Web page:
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Heart-Shaped Fly Swatter


Heart-Shaped Fly Swatter

Papaxanthos, Nicholas (2014) Heart-Shaped Fly Swatter. Masters thesis, Concordia University.

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Heart-Shaped Fly Swatter is a failed attempt at writing in the style of so-called New York School Poetry, but a successful attempt, I think, at writing towards writing in that style. It’s a failed attempt because most of these poems are planted too firmly in the ground (the page), unable to leap off into the air. Take, for example, the difference between “Heart-Shaped Fly Swatter” and “Fly-Shaped Heart Swatter”: one is easily imagined before us, as satisfying as a well-timed swat killing the bug, while the other can’t be pinned down exactly, more out of reach, momentary, and indistinct—which is more akin, I think, to the playfulness and “going on your nerve” New-York-School sensibility. I hope my poetry moves towards and eventually in this direction in the future, happily embracing uncertainties and a slippery range of meaning.

If they don’t leap off the page, perhaps these poems leap inside and around themselves. As I understand how I wrote them, they use repetition in one way or another to hold themselves together. “Cheerless and Ready for Love,” goes on a rampage of repeated diction to restrain its wild imagery; “In Preparation for the Long Awaited I Forget What” and “Infinite Digestion” are more interested in syntactical and rhythmic unity; and “Small Town” and “The Procedure” employ a narrative and/or a central theme or idea. Most of the poems in this collection fall into one of these general categories. The exception is “Noon,” an erasure, which might explain why it’s more loose and abstract. I’m excited by the first two lines: “I ran out the back of my closet. / Two people elevated the space for me.” What is holding these together? The speaker appears in both lines and the “back of my closet” becomes “the space” — but why or how two people are elevating it is the mystery, as well as the different implications of the phrases “back of my closet” and “the space,” a movement from the specific to the general, which fosters a kind of control and release in the poem, an almost unheard click in the lock that will (hopefully) eventually open for a Houdini-like escape. I think “Noon” comes closest in this collection to almost successfully resisting a kind of intelligence in which repetition isn’t the deciding factor that holds two lines together, but a mystery of difference, estrangement, and unpredictability. The rest of these poems are struggling towards that mystery. I imagine them like beginning swimmers holding on to the side of the pool: they’re kicking hard, but afraid, not fully trusting that something will hold them up if they let go.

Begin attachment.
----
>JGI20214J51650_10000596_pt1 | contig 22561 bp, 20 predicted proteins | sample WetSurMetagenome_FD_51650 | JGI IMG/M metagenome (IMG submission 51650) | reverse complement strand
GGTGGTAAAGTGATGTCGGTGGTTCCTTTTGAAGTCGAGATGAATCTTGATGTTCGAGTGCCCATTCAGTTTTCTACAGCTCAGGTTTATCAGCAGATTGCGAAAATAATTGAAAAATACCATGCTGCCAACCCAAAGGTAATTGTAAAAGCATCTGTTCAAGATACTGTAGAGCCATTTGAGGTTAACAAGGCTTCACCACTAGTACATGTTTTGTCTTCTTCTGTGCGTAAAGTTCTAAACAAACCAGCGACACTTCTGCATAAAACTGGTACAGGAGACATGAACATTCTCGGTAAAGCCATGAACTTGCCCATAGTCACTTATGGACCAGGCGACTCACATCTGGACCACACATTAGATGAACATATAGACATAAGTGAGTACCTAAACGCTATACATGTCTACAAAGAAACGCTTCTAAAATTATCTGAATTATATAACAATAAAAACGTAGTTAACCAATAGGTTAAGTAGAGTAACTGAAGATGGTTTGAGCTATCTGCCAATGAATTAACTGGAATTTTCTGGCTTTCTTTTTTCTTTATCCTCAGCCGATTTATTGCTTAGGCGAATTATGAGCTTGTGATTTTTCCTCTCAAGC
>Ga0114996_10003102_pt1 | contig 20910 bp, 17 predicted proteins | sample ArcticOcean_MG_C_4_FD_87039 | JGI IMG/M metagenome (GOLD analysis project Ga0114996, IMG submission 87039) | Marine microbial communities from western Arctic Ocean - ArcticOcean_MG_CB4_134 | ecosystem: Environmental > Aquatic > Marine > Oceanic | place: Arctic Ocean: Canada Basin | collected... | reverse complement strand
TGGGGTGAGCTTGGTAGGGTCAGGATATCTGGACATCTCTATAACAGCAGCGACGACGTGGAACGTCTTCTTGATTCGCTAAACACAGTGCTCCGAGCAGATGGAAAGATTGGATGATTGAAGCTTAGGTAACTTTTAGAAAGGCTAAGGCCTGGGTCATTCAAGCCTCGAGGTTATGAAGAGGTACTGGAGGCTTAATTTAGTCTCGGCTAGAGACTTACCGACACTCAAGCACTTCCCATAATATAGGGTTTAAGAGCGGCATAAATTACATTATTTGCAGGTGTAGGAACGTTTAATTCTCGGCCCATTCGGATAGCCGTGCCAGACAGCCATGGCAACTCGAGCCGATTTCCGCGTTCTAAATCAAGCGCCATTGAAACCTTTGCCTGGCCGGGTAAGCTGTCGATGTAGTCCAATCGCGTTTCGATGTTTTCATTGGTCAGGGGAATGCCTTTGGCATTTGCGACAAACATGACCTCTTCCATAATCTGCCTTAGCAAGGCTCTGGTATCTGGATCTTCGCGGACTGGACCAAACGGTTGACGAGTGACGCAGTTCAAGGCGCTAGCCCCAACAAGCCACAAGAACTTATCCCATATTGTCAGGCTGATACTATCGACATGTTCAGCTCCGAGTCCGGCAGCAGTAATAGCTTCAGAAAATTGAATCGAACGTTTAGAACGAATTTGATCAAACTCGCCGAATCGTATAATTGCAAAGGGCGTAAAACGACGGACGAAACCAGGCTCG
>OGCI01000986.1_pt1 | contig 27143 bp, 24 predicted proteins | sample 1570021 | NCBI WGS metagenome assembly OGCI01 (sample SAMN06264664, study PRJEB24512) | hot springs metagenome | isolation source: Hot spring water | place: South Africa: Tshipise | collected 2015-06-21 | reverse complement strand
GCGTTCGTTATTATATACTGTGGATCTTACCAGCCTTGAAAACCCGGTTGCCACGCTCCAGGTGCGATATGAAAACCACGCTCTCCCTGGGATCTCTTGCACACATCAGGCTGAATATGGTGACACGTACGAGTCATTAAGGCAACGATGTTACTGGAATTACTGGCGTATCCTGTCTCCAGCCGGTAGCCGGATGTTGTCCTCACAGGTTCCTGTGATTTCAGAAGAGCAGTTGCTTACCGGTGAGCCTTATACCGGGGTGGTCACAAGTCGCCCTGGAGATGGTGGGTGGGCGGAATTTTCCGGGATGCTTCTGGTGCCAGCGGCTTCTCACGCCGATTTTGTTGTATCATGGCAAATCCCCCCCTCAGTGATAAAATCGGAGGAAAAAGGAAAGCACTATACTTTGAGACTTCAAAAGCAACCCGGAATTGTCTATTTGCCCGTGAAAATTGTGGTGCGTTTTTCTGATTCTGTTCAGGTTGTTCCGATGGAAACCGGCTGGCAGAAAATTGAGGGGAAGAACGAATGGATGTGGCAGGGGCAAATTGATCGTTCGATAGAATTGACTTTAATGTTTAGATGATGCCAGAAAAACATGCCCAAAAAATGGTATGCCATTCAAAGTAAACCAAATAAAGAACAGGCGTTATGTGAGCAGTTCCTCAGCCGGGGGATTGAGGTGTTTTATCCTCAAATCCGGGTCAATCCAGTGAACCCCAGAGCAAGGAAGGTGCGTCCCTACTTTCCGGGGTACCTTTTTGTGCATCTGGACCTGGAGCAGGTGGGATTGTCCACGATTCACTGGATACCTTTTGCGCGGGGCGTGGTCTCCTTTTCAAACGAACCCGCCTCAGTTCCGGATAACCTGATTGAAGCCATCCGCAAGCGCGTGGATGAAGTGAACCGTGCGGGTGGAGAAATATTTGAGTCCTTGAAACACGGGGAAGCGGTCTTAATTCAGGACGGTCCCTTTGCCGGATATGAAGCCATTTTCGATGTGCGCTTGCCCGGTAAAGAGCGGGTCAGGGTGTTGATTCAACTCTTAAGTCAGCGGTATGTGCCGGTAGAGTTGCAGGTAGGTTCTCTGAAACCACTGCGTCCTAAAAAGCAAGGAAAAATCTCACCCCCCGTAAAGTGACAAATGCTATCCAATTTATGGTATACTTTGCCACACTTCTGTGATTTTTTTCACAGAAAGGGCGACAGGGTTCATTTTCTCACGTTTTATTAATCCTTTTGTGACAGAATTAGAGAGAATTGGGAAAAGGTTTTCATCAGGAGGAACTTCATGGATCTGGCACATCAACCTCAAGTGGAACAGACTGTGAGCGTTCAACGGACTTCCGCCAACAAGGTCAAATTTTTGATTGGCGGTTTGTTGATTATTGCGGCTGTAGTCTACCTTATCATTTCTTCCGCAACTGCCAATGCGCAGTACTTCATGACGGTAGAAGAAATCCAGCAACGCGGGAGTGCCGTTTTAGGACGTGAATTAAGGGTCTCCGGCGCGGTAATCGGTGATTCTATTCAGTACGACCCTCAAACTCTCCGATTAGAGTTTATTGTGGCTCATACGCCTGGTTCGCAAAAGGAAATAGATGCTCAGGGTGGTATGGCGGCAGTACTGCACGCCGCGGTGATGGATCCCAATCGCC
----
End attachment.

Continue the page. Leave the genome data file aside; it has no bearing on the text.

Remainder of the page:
Divisions:Concordia University > Faculty of Arts and Science > English
Item Type:Thesis (Masters)
Authors:Papaxanthos, Nicholas
Institution:Concordia University
Degree Name:M.A.
Date:April 2014
Thesis Supervisor(s):di Michele, Mary and Herz, Judith
ID Code:978468
Deposited On:26 Jun 2014 20:44
Last Modified:18 Jan 2018 17:46
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